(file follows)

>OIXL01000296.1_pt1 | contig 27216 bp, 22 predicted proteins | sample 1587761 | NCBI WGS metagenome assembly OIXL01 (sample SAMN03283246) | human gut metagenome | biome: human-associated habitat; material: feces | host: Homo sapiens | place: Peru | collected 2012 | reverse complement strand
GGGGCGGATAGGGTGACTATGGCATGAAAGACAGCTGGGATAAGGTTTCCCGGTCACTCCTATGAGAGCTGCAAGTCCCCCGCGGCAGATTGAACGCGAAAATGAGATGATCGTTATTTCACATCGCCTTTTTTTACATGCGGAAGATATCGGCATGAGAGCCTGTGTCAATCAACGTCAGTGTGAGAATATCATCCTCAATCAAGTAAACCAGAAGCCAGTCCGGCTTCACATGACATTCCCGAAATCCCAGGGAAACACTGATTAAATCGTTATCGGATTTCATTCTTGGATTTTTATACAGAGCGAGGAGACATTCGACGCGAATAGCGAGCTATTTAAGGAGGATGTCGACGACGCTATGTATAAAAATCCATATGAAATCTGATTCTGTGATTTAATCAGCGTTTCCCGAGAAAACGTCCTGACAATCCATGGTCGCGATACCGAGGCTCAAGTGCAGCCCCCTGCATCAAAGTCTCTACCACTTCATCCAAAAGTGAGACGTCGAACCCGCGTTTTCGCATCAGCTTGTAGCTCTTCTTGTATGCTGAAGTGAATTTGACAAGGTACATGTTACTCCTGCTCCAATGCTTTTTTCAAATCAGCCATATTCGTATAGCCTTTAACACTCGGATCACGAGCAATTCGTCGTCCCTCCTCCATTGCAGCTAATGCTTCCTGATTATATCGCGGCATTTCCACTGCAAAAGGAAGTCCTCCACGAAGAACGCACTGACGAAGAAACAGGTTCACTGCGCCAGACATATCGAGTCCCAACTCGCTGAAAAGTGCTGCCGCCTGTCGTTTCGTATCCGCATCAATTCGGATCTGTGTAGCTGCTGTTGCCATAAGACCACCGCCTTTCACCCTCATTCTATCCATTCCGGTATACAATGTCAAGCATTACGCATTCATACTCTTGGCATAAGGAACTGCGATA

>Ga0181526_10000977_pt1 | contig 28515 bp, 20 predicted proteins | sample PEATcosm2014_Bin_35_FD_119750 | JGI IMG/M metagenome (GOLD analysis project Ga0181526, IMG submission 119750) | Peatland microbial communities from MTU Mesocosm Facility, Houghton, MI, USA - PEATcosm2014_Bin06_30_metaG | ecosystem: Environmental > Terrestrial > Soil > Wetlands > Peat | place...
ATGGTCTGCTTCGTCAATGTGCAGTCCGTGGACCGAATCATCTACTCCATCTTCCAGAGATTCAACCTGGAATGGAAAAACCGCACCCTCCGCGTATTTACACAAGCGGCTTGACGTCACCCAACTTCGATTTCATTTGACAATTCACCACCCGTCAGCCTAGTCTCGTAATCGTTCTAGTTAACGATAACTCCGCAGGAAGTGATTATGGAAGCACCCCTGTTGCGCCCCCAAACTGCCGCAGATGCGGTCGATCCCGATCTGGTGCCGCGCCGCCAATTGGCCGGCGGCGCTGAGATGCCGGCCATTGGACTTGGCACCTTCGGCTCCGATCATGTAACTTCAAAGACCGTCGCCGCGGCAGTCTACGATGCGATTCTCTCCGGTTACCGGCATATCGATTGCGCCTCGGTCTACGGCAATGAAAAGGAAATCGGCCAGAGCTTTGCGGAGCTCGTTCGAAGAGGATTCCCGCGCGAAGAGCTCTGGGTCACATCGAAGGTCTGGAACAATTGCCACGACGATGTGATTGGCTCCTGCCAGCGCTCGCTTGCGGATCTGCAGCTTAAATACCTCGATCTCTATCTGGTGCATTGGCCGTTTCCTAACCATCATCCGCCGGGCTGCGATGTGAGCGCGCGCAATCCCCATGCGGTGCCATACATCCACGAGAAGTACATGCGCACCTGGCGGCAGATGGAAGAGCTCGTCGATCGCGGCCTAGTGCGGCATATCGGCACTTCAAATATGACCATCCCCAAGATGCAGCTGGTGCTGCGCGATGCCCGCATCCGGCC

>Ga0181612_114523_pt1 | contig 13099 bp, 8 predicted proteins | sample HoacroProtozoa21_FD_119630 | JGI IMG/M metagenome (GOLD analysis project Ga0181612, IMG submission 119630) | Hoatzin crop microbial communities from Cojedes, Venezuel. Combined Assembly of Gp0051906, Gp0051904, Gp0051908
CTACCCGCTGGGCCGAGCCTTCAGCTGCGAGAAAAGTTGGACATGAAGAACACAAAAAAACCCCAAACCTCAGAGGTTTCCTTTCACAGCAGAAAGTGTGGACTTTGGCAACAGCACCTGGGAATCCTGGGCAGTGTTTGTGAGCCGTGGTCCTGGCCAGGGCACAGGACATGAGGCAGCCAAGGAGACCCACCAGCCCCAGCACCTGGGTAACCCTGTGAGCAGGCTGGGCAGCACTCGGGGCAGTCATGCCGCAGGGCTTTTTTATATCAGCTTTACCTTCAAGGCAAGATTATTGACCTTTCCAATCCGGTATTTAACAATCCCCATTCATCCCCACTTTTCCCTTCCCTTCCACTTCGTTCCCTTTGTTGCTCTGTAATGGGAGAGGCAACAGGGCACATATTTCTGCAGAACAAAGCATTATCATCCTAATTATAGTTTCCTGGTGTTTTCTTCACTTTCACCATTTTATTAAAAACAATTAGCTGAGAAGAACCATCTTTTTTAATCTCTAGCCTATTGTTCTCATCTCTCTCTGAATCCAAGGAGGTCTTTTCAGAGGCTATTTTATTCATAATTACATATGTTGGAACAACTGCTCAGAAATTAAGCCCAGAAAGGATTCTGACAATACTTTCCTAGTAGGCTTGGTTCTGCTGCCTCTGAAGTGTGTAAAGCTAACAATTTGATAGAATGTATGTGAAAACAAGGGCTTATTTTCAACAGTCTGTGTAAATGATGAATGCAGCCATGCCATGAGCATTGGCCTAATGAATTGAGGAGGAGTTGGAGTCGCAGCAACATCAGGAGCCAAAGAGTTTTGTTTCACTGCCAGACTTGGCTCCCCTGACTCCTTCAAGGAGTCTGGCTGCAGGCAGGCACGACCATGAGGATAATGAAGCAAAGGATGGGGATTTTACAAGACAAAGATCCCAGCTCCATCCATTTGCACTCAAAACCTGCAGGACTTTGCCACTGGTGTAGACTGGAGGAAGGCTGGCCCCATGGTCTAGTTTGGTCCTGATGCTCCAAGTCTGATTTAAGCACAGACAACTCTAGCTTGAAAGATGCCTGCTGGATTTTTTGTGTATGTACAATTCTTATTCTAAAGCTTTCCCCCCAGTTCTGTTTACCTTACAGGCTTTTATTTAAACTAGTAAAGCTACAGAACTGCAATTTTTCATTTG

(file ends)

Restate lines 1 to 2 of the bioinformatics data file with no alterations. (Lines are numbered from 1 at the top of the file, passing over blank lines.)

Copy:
>OIXL01000296.1_pt1 | contig 27216 bp, 22 predicted proteins | sample 1587761 | NCBI WGS metagenome assembly OIXL01 (sample SAMN03283246) | human gut metagenome | biome: human-associated habitat; material: feces | host: Homo sapiens | place: Peru | collected 2012 | reverse complement strand
GGGGCGGATAGGGTGACTATGGCATGAAAGACAGCTGGGATAAGGTTTCCCGGTCACTCCTATGAGAGCTGCAAGTCCCCCGCGGCAGATTGAACGCGAAAATGAGATGATCGTTATTTCACATCGCCTTTTTTTACATGCGGAAGATATCGGCATGAGAGCCTGTGTCAATCAACGTCAGTGTGAGAATATCATCCTCAATCAAGTAAACCAGAAGCCAGTCCGGCTTCACATGACATTCCCGAAATCCCAGGGAAACACTGATTAAATCGTTATCGGATTTCATTCTTGGATTTTTATACAGAGCGAGGAGACATTCGACGCGAATAGCGAGCTATTTAAGGAGGATGTCGACGACGCTATGTATAAAAATCCATATGAAATCTGATTCTGTGATTTAATCAGCGTTTCCCGAGAAAACGTCCTGACAATCCATGGTCGCGATACCGAGGCTCAAGTGCAGCCCCCTGCATCAAAGTCTCTACCACTTCATCCAAAAGTGAGACGTCGAACCCGCGTTTTCGCATCAGCTTGTAGCTCTTCTTGTATGCTGAAGTGAATTTGACAAGGTACATGTTACTCCTGCTCCAATGCTTTTTTCAAATCAGCCATATTCGTATAGCCTTTAACACTCGGATCACGAGCAATTCGTCGTCCCTCCTCCATTGCAGCTAATGCTTCCTGATTATATCGCGGCATTTCCACTGCAAAAGGAAGTCCTCCACGAAGAACGCACTGACGAAGAAACAGGTTCACTGCGCCAGACATATCGAGTCCCAACTCGCTGAAAAGTGCTGCCGCCTGTCGTTTCGTATCCGCATCAATTCGGATCTGTGTAGCTGCTGTTGCCATAAGACCACCGCCTTTCACCCTCATTCTATCCATTCCGGTATACAATGTCAAGCATTACGCATTCATACTCTTGGCATAAGGAACTGCGATA